“I’m just walking down the street, please don’t shoot me. With my Skittles and my ice tea, please don’t shoot me.”
This was one of many chants lead by Nick McKnight, a sophomore at Western Michigan University majoring in organizational communication, during a rally for Trayvon Martin.
“That’s what [Martin] was carrying,” McKnight said.
Martin was a black teenager from Sanford, Fla., who was shot the night of Feb. 26 by a neighborhood watch captain named George Zimmerman who claimed he did it in self-defense.
However, as the story unfolds, the debate over whether or not this was a race-influenced incident continues to escalate.
“The most important thing to remember here is that we have a young black man dead and there hasn’t been sufficient investigation,” said Ted McKinnon, a sophomore at WMU and a war veteran intending to major in social work.
“This story changes every day, but one thing stays constant: someone had a gun and it got used. Nothing else matters, race, gender, age, nothing. The only thing is someone had a gun, if there wasn’t a gun he’d still be alive,” said McKinnon.
“You can carry a gun anywhere, almost,” said Don Cooney, a speaker during the rally right before the march began. Cooney has been a member of WMU’s School of Social Work faculty since 1977, and serves as a City Commissioner for Kalamazoo.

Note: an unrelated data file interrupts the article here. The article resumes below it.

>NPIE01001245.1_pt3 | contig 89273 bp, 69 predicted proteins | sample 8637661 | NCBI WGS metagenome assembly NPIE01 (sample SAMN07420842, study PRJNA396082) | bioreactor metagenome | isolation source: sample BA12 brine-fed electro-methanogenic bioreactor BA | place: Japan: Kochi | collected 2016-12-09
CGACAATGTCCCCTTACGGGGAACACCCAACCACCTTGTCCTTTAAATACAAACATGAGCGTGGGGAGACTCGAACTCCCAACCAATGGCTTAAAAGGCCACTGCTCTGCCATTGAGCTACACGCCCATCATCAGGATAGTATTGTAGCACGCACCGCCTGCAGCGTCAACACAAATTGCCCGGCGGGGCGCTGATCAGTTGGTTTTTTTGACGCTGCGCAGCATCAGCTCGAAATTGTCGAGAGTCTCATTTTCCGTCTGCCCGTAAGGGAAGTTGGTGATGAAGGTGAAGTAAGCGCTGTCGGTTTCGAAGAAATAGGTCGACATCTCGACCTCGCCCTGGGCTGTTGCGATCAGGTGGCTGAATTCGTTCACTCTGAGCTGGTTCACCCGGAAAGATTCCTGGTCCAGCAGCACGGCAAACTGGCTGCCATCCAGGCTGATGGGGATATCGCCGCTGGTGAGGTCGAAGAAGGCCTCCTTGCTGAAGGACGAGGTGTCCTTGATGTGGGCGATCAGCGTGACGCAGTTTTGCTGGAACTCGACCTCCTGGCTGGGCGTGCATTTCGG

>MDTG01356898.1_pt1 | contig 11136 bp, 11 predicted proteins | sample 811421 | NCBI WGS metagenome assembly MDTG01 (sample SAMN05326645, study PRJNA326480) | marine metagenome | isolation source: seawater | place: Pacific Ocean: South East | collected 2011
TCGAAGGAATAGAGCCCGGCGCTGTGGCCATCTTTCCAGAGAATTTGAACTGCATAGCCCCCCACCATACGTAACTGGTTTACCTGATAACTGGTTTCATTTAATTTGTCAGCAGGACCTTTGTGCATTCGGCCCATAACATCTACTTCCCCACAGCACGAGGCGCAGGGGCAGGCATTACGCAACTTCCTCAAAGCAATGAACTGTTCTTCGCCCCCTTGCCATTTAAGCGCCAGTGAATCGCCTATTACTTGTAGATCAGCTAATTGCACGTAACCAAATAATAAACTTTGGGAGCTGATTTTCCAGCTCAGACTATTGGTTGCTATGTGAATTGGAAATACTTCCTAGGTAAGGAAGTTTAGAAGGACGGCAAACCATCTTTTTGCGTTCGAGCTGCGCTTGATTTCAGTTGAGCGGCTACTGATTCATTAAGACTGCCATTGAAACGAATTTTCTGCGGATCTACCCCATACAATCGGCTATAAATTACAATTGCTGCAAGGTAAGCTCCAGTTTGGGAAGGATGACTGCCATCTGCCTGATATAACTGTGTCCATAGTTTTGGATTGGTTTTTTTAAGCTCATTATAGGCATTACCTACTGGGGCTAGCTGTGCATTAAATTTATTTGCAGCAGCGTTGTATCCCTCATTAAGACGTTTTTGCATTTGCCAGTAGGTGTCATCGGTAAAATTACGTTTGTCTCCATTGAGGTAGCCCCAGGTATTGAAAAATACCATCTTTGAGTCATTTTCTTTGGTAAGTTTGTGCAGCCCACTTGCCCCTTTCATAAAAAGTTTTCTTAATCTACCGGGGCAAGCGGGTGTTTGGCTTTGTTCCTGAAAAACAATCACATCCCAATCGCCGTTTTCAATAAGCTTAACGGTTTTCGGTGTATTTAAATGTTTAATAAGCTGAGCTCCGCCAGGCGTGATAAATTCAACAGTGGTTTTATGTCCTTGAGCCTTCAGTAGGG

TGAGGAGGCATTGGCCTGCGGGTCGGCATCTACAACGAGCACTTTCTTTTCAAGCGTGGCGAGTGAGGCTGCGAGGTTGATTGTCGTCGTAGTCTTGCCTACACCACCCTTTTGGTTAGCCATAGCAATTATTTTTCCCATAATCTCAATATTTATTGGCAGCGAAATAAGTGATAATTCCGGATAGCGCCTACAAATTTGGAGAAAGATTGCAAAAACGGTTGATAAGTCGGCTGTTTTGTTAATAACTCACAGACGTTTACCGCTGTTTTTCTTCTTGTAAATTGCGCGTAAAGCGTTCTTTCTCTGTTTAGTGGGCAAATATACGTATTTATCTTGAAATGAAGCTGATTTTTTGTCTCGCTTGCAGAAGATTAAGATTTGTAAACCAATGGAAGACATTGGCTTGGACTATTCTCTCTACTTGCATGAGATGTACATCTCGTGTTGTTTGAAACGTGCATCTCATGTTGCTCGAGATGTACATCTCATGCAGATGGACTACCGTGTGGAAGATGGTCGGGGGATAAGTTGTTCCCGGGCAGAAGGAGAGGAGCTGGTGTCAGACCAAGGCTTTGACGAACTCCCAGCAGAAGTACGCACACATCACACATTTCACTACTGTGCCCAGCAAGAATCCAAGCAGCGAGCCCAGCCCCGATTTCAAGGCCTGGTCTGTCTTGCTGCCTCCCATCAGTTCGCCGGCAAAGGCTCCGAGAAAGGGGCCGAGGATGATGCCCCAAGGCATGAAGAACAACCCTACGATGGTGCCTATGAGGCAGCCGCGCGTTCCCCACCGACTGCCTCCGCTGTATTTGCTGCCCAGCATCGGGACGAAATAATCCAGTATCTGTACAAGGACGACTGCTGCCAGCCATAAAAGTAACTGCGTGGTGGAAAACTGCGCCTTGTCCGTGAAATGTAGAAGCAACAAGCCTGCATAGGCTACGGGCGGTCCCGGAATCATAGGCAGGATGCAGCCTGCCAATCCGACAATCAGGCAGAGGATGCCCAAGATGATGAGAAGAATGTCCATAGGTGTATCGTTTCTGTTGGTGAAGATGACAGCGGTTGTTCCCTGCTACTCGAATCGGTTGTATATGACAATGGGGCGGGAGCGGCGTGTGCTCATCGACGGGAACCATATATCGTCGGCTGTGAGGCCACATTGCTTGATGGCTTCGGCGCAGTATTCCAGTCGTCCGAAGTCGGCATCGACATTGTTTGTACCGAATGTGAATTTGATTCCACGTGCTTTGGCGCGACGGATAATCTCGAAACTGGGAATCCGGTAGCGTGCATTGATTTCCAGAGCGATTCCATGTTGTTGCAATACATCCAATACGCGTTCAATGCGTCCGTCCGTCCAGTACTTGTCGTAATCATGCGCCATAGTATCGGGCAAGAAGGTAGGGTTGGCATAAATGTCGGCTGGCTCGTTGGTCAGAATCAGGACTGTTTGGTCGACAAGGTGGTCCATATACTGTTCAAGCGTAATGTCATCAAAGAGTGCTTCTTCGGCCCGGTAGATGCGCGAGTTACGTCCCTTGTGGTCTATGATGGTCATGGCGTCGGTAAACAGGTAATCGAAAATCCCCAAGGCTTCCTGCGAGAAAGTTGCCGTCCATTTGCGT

During the rally, those who participated wore the hoods of their jackets and hoodies, emulating the way Martin looked the night he was shot.
The hoodie was a characteristic of Martin’s appearance that many believe significantly contributed to his shooting.
“These hoods are very symbolic because he was different, he was sought out,” said Cooney.
The true reason why Martin was shot is debatable.
“I hear people saying he was shot for no reason, but that’s not true. he was shot out of fear,” said McKinnon.
“He was just walking through a nice gated community, [Zimmerman] approached him, shot him, and he’s not being charged,” said Nichole Nzioki, a Kalamazoo Valley Community College student majoring in social work.
Nzioki, like others at the march, came in order to raise awareness about Martin and cases like his, chanting, “Hoods don’t mean hoodlums. Justice for Trayvon, when do we want it? Now.”
“If we continue to let this happen justice will continue to get swept under the rug,” said McKnight.
Many of those who attended were required to do so for Barb Barton’s Social Work 2100 class, and not everyone found the gathering very impactful.
“We walk around the building with our hoods on and no one knows what we’re doing, now we’re outside and no one’s out here,” said a source who asked to remain anonymous.
Although particular students may have had their criticisms, many thought the gathering was a good way to raise awareness, and the march was a positive experience for those who want to organize similar events as a career someday.
“Any time people raise their voices it’s effective in raising awareness for social justice,” said Barton. “It was many of those students’ first times protesting like that. They’re going to go home and tell their parents and their roommates, who’ll start asking questions and [consequently] increase the voice of the protest.”
“Look around you,” said Cooney. “[Your classmates] have their hoods up, do they look suspicious? For every unarmed citizen that’s categorized by how they look, we need to be aware of it.”